The plot of the ballad "Sister Helen" can be summarized as follows: Sister Helen is in a dialogue with Little Brother. Through this conversation, we learn that, in medieval Ireland, Sister Helen is killing her beloved, Keith of Ewern, who betrayed her by marrying someone else. She begins her revenge plot on the morning of his wedding with another woman by slowly—over three days—melting a wax figure she made of him.
The characters in the ballad include the angry and persistent Sister Helen, Little Brother, and Keith of Westholm, who comes to plead with Sister Helen on the dying Keith of Ewern's behalf. Westholm tells her Keith of Ewern wants to meet with her, but as far as Sister Helen is concerned, it's too late for that. Then Keith of Keith, Keith of Ewern's father, arrives to make a plea for his son's life, kneeling in the road. Keith of Ewern's new wife also shows up, golden haired and sobbing, hoping to save her husband. None of these characters can persuade Sister Helen to alter her decision.
The main supernatural element of the poem is Sister Helen's witchcraft. Melting the effigy does succeed in sickening and killing the real Keith of Ewern, so the witchcraft works.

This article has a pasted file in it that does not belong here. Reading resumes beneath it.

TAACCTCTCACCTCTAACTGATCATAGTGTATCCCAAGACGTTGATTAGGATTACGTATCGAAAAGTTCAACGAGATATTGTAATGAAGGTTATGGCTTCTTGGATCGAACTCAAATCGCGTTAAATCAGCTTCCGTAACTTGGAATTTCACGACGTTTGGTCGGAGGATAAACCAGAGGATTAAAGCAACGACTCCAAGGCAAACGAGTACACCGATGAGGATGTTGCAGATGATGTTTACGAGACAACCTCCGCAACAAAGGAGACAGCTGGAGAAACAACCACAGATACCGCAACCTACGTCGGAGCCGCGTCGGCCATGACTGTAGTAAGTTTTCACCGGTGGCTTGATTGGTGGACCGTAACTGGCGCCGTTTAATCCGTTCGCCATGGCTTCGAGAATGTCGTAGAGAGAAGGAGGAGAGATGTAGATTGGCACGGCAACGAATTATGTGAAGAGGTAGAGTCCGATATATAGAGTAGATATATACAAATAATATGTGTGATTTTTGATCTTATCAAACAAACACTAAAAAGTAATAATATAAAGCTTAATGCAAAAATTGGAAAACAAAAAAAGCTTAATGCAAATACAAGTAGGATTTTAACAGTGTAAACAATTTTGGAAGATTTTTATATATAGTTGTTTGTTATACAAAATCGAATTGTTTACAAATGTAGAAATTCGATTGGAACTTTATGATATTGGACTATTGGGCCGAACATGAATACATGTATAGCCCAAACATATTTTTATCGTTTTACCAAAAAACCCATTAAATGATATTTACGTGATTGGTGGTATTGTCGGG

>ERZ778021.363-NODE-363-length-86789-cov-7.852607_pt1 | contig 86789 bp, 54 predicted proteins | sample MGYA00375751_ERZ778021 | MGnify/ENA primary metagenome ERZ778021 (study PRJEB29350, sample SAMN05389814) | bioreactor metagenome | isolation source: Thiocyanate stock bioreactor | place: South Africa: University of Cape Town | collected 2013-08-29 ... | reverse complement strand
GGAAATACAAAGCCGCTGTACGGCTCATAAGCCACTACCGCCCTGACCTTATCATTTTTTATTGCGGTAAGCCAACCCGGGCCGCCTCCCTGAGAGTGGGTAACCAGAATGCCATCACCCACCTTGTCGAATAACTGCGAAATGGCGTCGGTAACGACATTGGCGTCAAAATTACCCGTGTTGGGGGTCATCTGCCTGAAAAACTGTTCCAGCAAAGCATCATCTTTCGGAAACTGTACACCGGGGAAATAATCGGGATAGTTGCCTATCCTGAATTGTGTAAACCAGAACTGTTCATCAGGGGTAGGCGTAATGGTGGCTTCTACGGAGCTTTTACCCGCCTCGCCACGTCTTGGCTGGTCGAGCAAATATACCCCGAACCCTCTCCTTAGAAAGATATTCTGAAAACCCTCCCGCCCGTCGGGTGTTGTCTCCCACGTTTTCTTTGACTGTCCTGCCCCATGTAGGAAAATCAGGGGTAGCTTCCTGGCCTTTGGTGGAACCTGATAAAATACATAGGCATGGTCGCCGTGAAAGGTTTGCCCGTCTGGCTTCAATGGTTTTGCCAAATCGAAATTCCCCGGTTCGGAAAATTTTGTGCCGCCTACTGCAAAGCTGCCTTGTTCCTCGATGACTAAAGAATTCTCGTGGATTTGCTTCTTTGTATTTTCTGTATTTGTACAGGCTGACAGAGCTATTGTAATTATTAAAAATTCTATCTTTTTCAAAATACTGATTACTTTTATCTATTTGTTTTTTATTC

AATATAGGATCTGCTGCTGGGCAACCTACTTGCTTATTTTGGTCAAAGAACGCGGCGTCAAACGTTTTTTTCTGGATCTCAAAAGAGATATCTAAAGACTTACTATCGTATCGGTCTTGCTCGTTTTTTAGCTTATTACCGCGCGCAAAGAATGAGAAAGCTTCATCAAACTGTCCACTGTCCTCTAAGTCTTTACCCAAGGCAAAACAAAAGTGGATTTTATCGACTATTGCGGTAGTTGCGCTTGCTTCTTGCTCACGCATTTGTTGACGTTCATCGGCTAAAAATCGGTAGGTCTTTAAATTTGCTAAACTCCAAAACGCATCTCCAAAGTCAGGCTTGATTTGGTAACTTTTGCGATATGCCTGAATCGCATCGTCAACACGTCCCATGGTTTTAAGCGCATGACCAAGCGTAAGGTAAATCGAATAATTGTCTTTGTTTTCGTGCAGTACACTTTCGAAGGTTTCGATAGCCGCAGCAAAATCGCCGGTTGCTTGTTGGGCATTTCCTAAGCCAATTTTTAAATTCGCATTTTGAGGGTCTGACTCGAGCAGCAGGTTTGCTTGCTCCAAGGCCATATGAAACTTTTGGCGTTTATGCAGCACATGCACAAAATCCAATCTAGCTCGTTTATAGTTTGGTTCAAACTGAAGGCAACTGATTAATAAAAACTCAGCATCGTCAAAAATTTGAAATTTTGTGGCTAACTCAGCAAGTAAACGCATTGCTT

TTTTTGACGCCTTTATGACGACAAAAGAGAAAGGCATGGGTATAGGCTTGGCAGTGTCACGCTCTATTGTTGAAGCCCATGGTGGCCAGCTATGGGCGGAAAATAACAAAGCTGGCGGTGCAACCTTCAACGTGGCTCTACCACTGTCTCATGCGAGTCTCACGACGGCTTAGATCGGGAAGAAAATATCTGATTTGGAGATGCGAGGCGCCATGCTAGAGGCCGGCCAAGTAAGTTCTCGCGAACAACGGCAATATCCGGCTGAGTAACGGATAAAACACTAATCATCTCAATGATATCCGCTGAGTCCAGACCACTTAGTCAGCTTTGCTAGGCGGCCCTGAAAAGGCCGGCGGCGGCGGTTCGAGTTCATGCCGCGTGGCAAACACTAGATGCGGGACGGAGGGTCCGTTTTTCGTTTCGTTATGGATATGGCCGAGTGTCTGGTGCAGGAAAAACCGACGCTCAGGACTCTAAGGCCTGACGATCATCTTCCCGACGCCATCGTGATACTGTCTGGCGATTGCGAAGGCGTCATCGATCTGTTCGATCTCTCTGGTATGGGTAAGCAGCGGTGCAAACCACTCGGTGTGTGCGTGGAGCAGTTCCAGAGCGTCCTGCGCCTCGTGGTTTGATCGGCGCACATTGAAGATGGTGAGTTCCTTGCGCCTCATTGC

"Sister Helen" by Dante Gabriel Rossetti was published in 1853. It imitates the traditional ballad in its use of a refrain and dialogue.
The main characters in the story are the eponymous "Sister Helen" and her brother, who are the speakers of the poem, and the Keith family.
The basic plot of the poem is simple. Keith of Ewern jilted Helen. She has decided to take revenge, killing him by magical means, by creating a wax effigy of him and melting the effigy in the fire over a period of three days, starting with the day of his marriage. Her brother (probably much younger than herself) is watching the process and asking questions.
Four members of Keith's family come to ask Helen to have mercy on him as he sickens, his two bothers, his father, and his wife. She is unrelenting, and he dies.
The parenthetical mentions of Mary refer to the Virgin Mary, commonly addressed in prayer by Roman Catholics, and the variations on the refrain suggest that each day, as Helen persists in her witchcraft, she is killing her immortal soul as well as her ex-lover's body.